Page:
Steelhead fishing heats up on Olympic Peninsula


River fishing has been better this week than the past couple of weeks.

While most southwest Washington rivers have been producing only fair catches of steelhead, fishing on the Olympic Peninsula is heating up with good catches of fish happening in the Hoh, Bogachiel and Sol Duc rivers.

A few winter steelhead have been caught in the Cowlitz and Kalama rivers. The Skookumchuck also has been kicking out a few steelhead, but anglers are working for their catch.

The spring chinook fishery continues to be weak in the Columbia and sturgeon fishing has been slow.

Blackmouth fishing has improved in Tacoma and Hood Canal waters.

According to preseason forecasts, prospects for salmon fishing are down this year with fewer chinook and coho expected to return to most rivers in the region, but fishery managers are expecting good returns of other salmon species.

Strong returns of pink salmon are expected in Puget Sound, but sockeye returns to Lake Washington are not expected to be sufficient to allow a fishery.

Lake fishing has been steadily improving.


OLYMPIC PENINSULA: All of the rivers are producing fish, said Bob Gooding of Olympic Sporting Goods in Forks.

The Hoh has been overall the best producer with the Sol Duc next followed by the Bogachiel. Just about all hardware is working.

River conditions are good.

COWLITZ: Some late winter-run steelhead are finally starting to show at barrier dam and Blue Creek, and a few were caught at the trout hatchery this past week. Some steelhead also were caught by bank anglers from the Interstate 5 bridge downstream, but the river has since turned turbid from the mouth of the Toutle downstream.

Fishing has been slow the past few days at barrier dam and Blue Creek, said Don Glazer of Barrier Dam Campground. More wild (148) than hatchery (86) late winter-run steelhead had returned to the Cowlitz Salmon Hatchery through the end of February. Flow Tuesday was 6,500 cubic feet per second with two feet of visibility.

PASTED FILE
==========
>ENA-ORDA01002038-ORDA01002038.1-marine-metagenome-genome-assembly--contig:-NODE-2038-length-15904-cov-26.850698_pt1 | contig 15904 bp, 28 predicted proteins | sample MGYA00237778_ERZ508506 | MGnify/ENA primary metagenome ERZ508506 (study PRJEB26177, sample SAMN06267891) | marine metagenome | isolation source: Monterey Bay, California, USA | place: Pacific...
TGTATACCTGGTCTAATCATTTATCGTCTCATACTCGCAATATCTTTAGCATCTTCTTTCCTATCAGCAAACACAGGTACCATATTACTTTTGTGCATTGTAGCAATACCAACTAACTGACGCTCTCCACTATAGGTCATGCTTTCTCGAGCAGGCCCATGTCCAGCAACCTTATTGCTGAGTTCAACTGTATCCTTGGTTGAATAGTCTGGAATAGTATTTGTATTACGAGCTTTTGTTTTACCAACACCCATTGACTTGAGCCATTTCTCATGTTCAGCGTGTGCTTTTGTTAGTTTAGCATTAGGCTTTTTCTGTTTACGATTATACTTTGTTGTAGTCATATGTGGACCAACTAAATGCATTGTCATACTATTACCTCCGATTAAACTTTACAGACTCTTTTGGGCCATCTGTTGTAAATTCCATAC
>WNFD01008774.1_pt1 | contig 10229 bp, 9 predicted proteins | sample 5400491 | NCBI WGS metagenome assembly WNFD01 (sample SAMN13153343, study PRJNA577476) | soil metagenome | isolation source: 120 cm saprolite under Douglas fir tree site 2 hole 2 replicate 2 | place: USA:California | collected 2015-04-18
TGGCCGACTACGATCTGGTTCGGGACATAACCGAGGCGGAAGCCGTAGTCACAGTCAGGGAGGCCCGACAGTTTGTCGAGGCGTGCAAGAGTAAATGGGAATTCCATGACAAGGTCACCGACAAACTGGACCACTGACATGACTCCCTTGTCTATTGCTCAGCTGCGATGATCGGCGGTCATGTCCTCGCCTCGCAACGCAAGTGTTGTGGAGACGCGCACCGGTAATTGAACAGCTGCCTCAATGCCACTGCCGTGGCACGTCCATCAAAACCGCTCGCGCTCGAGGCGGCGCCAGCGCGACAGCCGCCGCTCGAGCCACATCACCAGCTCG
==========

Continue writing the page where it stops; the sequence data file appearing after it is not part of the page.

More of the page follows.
KALAMA: Anglers in the canyon area are catching a few winter steelhead and also throughout the river. River conditions are good. More wild (318) than hatchery(28) late winter steelhead had returned the Kalama Hatchery through the end of February.

SKOOKUMCHUCK: Fishing was fair to good at the upper end of the river last weekend, said Jim McDaniel of Tumwater Sports. Most anglers were using jigs and bobbers.

COLUMBIA: Based on the two fish sampled last week and other reports, some spring chinook were caught at the mouth of the Willamette to the Lewis River, said Joe Hymer of the Washington Department of Fish and Wildlife's Vancouver office. In the Cathlamet area, water visibility was 2.5 feet Saturday. Only one chinook was counted at Bonneville Dam through Feb. 27.

At Bonneville and The Dalles pools, angler effort has been light and no catches have been observed. Tower Islands (located approximately six miles below The Dalles Dam) opens to fishing for hatchery chinook and hatchery steelhead beginning March 16.

Under permanent regulations to protect spawning steelhead, March 15 is the last day to fish on several lower Columbia tributaries. Those streams include: Abernathy, Cedar, Germany, Mill (Cowlitz County), Rock (Skamania County), Salmon (Clark County), Skamokawa creeks and Coweeman, Elochoman, Grays, East Fork Lewis, Washougal and Wind rivers.

LEWIS: Very slow.

WYNOOCHEE: The steelhead run is starting to slow down, but some bright fish are still being caught, said Walt Harvey of Verles Sports in Shelton. Jigs, bobbers, pink and red corkies are being used by most anglers.

HUMPTULIPS AND SATSOP: Fishing in both rivers has slowed.

RINGOLD: During February an estimated 111 steelhead were caught. Catch harvest and angler effort for February was similar to the past two years, but well below February 2004. Anglers averaged 10 hours per steelhead (the same as January). Boat anglers and bank anglers both averaged a steelhead for each 10 hours fished.